If you haven’t already heard about it, there is a new data viz community projects on the streets and it’s called Back to Viz Basics. The B2BV project is run by my good friend Eric Balash and you can find all the information on the project on the Tableau Student Guide website.
I decided to join in on the fun and complete a quick and simple (yet fun) bar chart for the first “teaser” data set, which was on Thanksgiving food, and since we just had our feast, I thought this would be fun. After I posted my viz, a few people asked about how I made my rounded bar chart. Now, this isn’t a new technique and you certainly can find other blogs that explain this, but why not provide simple tips for newbies just as the B2VB project is helping people learn the foundational skills in Tableau and data viz.
So without further ado, let me share both how to create the rounded bars and how I decided on my design.
I’m starting telling you about my design because this was the catalyst for actually deciding to use a rounded bar chart (which, by the way, is not really a best practice in the business world, but can add pizazz to personal projects). If you happened to watch my Zen Master tips in the 2021 Tableau Conference, I explain my process on “copying” and finding designs to replicate in an effort to learn and hone in on my own designs, or at least the designs I find pleasing. This build was no different.
I was poking around Pinterest for ideas when I came across this bar chart stock image.
Now, let me show you my final dashboard version. “What the heck!?”, you may say. “That looks identical!” Why, yes. Yes it does. That was the whole point. Could I replicate the design using the assigned data set in Tableau?
I chose to use Figma to create the background image which consists of the title, the background rounded bars with drop shadows, and the footer. However, I could have created all of this in Tableau with the exception of the drop shadows but I would have to sacrifice the inner rounded bar for the outer. Since I was going for a close to exact replication, I used Figma. I’ll show you in the next section how you could do the outer rounded bars in Tableau, however.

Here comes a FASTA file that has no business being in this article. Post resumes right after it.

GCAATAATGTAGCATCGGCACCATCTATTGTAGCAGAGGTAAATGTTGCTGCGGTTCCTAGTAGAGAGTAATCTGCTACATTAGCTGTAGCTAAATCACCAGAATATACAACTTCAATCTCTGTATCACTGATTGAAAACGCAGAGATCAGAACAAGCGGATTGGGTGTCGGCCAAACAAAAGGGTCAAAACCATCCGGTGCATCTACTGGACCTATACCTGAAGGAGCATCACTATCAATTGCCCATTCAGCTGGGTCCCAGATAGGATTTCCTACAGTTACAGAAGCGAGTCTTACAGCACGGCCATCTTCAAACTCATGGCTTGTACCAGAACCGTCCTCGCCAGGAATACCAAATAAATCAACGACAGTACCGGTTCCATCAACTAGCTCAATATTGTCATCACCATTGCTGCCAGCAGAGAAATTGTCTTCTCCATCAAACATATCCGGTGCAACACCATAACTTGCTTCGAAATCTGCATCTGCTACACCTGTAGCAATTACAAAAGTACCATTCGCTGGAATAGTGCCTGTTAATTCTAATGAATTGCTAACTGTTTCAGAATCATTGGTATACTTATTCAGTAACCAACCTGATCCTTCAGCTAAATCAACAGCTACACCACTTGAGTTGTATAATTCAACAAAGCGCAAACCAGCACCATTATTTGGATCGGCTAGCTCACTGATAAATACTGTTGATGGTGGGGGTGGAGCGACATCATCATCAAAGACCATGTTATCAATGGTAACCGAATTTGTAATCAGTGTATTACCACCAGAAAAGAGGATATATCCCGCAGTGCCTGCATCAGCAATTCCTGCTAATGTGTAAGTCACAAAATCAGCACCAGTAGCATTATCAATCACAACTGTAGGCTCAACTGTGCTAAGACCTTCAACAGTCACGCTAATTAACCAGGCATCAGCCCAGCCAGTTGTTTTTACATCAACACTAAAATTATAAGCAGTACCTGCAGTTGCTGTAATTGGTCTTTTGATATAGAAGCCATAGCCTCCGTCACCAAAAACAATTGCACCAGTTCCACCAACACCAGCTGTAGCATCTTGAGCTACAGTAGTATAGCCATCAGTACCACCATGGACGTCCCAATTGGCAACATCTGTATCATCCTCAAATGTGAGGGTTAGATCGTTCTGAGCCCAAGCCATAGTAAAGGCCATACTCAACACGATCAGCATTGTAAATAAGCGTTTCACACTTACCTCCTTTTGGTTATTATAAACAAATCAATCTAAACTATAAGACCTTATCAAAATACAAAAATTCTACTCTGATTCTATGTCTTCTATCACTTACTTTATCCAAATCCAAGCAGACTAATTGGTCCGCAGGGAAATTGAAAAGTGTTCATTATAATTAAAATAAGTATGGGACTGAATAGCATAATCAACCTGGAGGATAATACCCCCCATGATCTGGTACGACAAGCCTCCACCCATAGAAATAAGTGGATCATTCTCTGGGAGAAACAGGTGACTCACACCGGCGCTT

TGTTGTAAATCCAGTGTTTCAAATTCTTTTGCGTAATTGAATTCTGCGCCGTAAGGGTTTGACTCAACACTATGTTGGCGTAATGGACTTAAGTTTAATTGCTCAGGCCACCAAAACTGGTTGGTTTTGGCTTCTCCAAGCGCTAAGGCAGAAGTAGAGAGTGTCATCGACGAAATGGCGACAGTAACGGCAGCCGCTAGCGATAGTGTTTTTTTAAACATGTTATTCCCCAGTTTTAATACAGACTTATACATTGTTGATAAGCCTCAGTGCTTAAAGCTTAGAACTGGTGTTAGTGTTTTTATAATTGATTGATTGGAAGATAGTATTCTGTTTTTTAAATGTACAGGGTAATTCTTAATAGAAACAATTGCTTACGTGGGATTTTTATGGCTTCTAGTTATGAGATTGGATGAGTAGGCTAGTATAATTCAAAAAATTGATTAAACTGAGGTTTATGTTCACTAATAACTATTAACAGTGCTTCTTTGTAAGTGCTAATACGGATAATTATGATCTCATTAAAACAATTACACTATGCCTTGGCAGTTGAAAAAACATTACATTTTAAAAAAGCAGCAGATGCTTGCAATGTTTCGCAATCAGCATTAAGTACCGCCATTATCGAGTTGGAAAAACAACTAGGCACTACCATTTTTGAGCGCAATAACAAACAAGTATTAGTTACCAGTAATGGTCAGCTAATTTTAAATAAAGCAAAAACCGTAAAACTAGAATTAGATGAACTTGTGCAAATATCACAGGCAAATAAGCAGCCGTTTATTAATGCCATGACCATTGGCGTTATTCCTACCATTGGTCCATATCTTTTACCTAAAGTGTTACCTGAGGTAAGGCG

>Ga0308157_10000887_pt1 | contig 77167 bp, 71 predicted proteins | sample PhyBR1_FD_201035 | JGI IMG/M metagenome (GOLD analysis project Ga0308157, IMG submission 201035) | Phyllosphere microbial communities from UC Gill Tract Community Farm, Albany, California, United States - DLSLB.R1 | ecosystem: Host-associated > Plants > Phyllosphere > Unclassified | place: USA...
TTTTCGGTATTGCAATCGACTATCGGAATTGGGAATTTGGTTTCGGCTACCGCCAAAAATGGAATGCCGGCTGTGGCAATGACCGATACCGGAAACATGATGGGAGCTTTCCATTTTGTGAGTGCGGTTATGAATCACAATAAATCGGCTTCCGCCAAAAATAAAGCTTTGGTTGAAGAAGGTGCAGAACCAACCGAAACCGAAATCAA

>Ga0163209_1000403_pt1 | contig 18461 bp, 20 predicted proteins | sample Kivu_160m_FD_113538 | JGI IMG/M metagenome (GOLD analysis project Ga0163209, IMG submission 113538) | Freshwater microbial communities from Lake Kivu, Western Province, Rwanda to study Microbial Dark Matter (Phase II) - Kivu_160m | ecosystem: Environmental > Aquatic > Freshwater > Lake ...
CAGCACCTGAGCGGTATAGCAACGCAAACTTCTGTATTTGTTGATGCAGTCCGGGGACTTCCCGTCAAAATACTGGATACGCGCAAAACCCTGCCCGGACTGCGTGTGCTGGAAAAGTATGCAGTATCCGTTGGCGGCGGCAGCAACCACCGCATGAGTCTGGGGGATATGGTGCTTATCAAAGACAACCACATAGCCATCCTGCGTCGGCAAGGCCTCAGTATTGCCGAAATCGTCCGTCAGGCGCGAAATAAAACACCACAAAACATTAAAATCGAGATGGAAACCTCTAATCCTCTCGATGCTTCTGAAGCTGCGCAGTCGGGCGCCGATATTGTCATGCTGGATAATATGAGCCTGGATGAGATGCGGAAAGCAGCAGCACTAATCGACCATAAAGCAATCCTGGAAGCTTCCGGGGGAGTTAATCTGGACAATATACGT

Rounded Bar Charts
Okay, now to the actual technical skill.
The trick here is that these “rounded bars” aren’t bars at all. In Tableau, I use the line mark type to create a “line” between two values – 0 and the value of the metric (Thanksgiving food, in this case). As you can see in the image below, we need to use Measure Values on rows (or columns depending on your use case). When you add Measure Values to rows, all the measure values will populate in a new “Measure Values” card in the lower left. Now, depending on your data set, you may have many pills listed on that card. Double click and type in MIN(0) directly into the Measure Values card and then remove everything except for this new pill and the value you want to show in your rounded bar chart.
Next, change the mark type to a line and add Measure Names to the Path card. This action will connect the two values (0 and your data value) via a line. Adjust the size (using the card that looks like two bubbles) to make the line thicker, resulting in a rounded bar appearance. One important thing to keep in mind is that the lower limit of the axis will need to extend below zero if you want both ends rounded because the line’s “circular edge” will extend below the zero line. If you want only a rounded end at the top of your bar then you could fix the lower axis to 0, which results in a flat bar at the start of the bar.
Now, if you want to use the outer rounded bar, you can first check out this viz I did which uses this technique (albeit a bit differently). To do this, type in MIN(1) in the Measure Values (this is because this particular example is a range of percents from 0-100%) and remove your data value (Percent) from Measure Values. Add your data value (Percent) to rows and make a dual axis. The data value should be a bar and this will be within the rounded outer bar now. Another way to do the two rounded bars would be two charts one floating on top of the other but I think this looks pretty good as well if you wanted basically the same effect without using an outside tool.
I hope that was helpful in learning how to make a rounded bar chart in Tableau.